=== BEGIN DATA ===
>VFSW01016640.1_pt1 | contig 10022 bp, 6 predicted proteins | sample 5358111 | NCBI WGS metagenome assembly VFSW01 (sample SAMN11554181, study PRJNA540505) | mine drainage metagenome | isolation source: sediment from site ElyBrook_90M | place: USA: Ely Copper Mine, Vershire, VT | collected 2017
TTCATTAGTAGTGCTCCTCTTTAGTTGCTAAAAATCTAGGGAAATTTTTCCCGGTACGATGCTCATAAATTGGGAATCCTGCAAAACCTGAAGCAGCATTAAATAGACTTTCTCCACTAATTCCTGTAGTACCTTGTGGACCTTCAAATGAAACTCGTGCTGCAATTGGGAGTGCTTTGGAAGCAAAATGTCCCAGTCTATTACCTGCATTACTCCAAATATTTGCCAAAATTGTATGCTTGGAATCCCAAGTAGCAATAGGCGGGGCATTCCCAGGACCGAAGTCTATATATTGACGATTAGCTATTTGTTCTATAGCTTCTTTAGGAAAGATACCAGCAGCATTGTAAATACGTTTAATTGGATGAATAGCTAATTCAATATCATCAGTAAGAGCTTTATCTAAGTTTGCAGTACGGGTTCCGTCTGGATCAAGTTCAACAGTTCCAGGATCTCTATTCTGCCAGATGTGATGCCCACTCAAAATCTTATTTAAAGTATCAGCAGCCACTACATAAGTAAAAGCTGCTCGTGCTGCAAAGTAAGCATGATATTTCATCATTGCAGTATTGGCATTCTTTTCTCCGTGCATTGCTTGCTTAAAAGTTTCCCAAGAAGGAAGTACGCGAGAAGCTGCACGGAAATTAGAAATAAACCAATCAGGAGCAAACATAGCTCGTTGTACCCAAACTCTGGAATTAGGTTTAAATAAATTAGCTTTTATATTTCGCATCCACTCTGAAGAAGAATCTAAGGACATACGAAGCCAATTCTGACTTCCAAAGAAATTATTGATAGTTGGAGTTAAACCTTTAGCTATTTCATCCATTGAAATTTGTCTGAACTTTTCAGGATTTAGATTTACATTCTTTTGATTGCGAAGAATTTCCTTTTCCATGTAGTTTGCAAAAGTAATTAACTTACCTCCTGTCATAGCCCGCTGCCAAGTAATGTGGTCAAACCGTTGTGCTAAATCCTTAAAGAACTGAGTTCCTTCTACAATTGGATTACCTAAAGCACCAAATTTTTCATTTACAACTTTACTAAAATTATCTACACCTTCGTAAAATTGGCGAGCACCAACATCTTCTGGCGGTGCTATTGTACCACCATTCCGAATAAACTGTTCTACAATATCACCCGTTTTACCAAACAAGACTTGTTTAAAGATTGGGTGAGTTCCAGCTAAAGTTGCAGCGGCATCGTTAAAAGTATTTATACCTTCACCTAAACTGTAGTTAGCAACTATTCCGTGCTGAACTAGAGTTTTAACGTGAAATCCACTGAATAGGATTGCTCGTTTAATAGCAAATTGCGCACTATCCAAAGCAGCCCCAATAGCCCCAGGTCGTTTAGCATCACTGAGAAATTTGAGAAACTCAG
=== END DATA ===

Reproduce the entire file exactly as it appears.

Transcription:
>VFSW01016640.1_pt1 | contig 10022 bp, 6 predicted proteins | sample 5358111 | NCBI WGS metagenome assembly VFSW01 (sample SAMN11554181, study PRJNA540505) | mine drainage metagenome | isolation source: sediment from site ElyBrook_90M | place: USA: Ely Copper Mine, Vershire, VT | collected 2017
TTCATTAGTAGTGCTCCTCTTTAGTTGCTAAAAATCTAGGGAAATTTTTCCCGGTACGATGCTCATAAATTGGGAATCCTGCAAAACCTGAAGCAGCATTAAATAGACTTTCTCCACTAATTCCTGTAGTACCTTGTGGACCTTCAAATGAAACTCGTGCTGCAATTGGGAGTGCTTTGGAAGCAAAATGTCCCAGTCTATTACCTGCATTACTCCAAATATTTGCCAAAATTGTATGCTTGGAATCCCAAGTAGCAATAGGCGGGGCATTCCCAGGACCGAAGTCTATATATTGACGATTAGCTATTTGTTCTATAGCTTCTTTAGGAAAGATACCAGCAGCATTGTAAATACGTTTAATTGGATGAATAGCTAATTCAATATCATCAGTAAGAGCTTTATCTAAGTTTGCAGTACGGGTTCCGTCTGGATCAAGTTCAACAGTTCCAGGATCTCTATTCTGCCAGATGTGATGCCCACTCAAAATCTTATTTAAAGTATCAGCAGCCACTACATAAGTAAAAGCTGCTCGTGCTGCAAAGTAAGCATGATATTTCATCATTGCAGTATTGGCATTCTTTTCTCCGTGCATTGCTTGCTTAAAAGTTTCCCAAGAAGGAAGTACGCGAGAAGCTGCACGGAAATTAGAAATAAACCAATCAGGAGCAAACATAGCTCGTTGTACCCAAACTCTGGAATTAGGTTTAAATAAATTAGCTTTTATATTTCGCATCCACTCTGAAGAAGAATCTAAGGACATACGAAGCCAATTCTGACTTCCAAAGAAATTATTGATAGTTGGAGTTAAACCTTTAGCTATTTCATCCATTGAAATTTGTCTGAACTTTTCAGGATTTAGATTTACATTCTTTTGATTGCGAAGAATTTCCTTTTCCATGTAGTTTGCAAAAGTAATTAACTTACCTCCTGTCATAGCCCGCTGCCAAGTAATGTGGTCAAACCGTTGTGCTAAATCCTTAAAGAACTGAGTTCCTTCTACAATTGGATTACCTAAAGCACCAAATTTTTCATTTACAACTTTACTAAAATTATCTACACCTTCGTAAAATTGGCGAGCACCAACATCTTCTGGCGGTGCTATTGTACCACCATTCCGAATAAACTGTTCTACAATATCACCCGTTTTACCAAACAAGACTTGTTTAAAGATTGGGTGAGTTCCAGCTAAAGTTGCAGCGGCATCGTTAAAAGTATTTATACCTTCACCTAAACTGTAGTTAGCAACTATTCCGTGCTGAACTAGAGTTTTAACGTGAAATCCACTGAATAGGATTGCTCGTTTAATAGCAAATTGCGCACTATCCAAAGCAGCCCCAATAGCCCCAGGTCGTTTAGCATCACTGAGAAATTTGAGAAACTCAG